Rodborough Common is of international importance for its flora and fauna. An SSSI, it is also designated a European Special Area of Conservation for its flora and fauna, in paricular its flowers, herbs and invertebrates. It is the most extensive area of semi-natural dry limestone grassland surviving in the Cotswolds.
It is well known for its variety of orchid species and its butterflies. Species of both are easily seen from the main paths that criss-cross the common. Those who walk the common during the summer months may see a number of species of orchid – Early Purple, Fragrant, Pyramidal, Common and Spotted. Bee, Musk and Frog Orchid are not so easy to find.
The rare Pasque-Flower grows on one of the south west facing slopes. Wild Thyme and Milkwort grow where the grass is thin or eroded. Other species include Common Rock Rose, Harebell, Field Scabious, Knapweed and Wild Marjoram. Juniper bushes cling to the slopes around the south western edge of the common.
A mesh of different grasses and herbs are home to a wonderful diversity of invertebrates. It is nationally recognised for its butterflies and draws Lepidopterists from all over the country. They may be looking for some its rarer species, such as The Duke of Burgundy and Adonis Blue. They are likely to find Green Hairstreak, Brown Argos, Dingy Skipper and Small Blue. The more casual walker or explorer will probably see Marbled White and Meadow Brown. They may see Common Blue and Chalk-hill Blue, without necessarily being able to differentiate between the two.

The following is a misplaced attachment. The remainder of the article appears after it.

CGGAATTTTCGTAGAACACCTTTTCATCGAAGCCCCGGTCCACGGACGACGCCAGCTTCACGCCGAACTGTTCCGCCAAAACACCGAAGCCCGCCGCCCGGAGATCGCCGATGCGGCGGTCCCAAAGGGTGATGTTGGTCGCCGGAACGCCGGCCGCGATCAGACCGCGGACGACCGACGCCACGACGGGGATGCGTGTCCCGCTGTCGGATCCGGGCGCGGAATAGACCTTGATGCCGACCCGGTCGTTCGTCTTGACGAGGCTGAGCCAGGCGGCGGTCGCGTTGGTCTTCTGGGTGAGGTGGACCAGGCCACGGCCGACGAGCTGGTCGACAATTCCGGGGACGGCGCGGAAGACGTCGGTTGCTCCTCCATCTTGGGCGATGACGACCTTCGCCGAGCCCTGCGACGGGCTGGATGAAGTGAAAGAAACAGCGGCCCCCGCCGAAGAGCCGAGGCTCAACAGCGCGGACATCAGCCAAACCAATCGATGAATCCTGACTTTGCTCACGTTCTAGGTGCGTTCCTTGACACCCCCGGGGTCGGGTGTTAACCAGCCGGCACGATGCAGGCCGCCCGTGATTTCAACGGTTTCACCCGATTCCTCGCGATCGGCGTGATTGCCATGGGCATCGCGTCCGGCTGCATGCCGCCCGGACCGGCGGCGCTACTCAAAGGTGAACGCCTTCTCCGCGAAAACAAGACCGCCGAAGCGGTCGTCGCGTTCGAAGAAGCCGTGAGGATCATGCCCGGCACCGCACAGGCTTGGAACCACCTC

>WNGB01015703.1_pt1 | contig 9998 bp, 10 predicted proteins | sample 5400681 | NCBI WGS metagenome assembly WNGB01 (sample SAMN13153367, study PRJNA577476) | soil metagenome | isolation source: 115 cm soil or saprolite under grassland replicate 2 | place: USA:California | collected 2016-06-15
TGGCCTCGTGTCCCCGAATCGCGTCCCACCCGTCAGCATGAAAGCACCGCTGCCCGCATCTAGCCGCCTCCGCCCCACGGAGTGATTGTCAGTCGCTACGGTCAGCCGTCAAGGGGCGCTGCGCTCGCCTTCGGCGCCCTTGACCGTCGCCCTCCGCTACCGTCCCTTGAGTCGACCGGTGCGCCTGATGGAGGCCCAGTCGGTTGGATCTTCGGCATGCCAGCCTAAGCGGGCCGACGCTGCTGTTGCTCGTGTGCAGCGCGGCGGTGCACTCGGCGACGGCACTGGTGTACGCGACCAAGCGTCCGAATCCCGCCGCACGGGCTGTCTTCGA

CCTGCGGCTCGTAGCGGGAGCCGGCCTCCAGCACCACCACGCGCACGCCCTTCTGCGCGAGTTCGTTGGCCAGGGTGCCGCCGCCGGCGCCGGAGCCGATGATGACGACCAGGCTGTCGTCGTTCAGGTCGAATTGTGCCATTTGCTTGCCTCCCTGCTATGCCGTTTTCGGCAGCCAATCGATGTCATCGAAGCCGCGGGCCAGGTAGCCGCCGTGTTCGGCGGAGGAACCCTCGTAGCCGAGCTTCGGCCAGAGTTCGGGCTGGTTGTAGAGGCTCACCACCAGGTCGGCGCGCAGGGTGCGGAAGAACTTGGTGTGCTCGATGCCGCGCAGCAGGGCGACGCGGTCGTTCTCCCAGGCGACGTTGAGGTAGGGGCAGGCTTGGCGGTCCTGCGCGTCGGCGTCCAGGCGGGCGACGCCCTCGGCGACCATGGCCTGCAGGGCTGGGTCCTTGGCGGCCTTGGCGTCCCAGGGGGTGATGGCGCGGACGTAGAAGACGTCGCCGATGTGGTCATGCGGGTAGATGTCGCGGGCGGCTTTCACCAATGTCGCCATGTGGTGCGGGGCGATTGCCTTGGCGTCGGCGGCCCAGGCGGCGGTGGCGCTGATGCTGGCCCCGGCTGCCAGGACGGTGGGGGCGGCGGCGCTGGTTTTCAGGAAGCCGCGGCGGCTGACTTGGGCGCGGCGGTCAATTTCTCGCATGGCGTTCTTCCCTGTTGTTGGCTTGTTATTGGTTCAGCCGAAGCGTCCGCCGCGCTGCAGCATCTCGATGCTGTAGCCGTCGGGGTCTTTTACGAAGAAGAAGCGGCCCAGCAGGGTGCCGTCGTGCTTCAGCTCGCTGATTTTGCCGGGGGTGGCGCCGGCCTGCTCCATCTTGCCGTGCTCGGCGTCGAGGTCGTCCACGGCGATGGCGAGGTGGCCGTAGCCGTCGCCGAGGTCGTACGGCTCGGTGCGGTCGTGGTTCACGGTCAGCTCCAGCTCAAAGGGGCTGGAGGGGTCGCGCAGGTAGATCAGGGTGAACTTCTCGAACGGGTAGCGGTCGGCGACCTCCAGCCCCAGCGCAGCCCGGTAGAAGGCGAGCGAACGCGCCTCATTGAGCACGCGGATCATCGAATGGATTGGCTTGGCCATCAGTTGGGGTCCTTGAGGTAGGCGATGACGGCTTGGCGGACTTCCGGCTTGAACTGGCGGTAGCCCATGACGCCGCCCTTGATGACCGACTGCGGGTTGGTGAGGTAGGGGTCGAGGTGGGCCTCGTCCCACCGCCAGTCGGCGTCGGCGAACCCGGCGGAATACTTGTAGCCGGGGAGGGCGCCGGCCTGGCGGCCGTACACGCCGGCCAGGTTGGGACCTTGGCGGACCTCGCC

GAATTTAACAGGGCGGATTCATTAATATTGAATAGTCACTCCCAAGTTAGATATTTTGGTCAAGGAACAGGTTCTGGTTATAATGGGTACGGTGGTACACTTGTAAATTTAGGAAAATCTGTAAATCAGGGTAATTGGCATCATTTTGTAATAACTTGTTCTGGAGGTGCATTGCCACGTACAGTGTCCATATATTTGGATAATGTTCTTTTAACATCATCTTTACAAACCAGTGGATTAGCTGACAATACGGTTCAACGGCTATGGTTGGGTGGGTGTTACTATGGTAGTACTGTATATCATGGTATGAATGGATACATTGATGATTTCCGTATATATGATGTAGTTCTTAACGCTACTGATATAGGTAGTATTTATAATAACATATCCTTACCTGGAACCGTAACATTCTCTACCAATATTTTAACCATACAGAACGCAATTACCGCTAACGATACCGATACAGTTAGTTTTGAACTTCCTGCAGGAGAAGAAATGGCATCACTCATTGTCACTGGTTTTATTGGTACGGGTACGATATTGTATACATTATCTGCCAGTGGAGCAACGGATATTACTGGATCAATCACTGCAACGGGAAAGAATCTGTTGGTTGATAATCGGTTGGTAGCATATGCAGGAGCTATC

Although the common is classed as a limestone grassland, it has a number of different habitats, which whether welcome or not by those that manage it, nevertheless increases the number of invertebrate species to be found there. Some of the scrubbier slopes, where the grass is longer and dotted with saplings of oak and birch, are great places to look for grasshoppers and crickets. Grasshoppers include Rufous, Mottled, Common Meadow and Stripe winged. Cricket species include Great Green Bush, Dark Bush, Roesel’s Bush, Long-winged Conehead and Short-winged Conehead.
Add in a huge variety of species of fly, beetle, bug and spider and you can appreciate why it is important.
Kestrels hover over the slopes, Skylark are here most summers, along with Meadow Pipit. The trees and scrub provide food, shelter and homes for Great Spotted Woodpecker, Jay and Goldcrest.
All this and some of the greatest views – west over Doverow Hill to the Severn Vale to the Forest of Dean and beyond, the welsh mountains, east along the Golden Valley towards Brimscombe. The view to the north takes in the town of Stroud and the Slad and Painswick Valleys.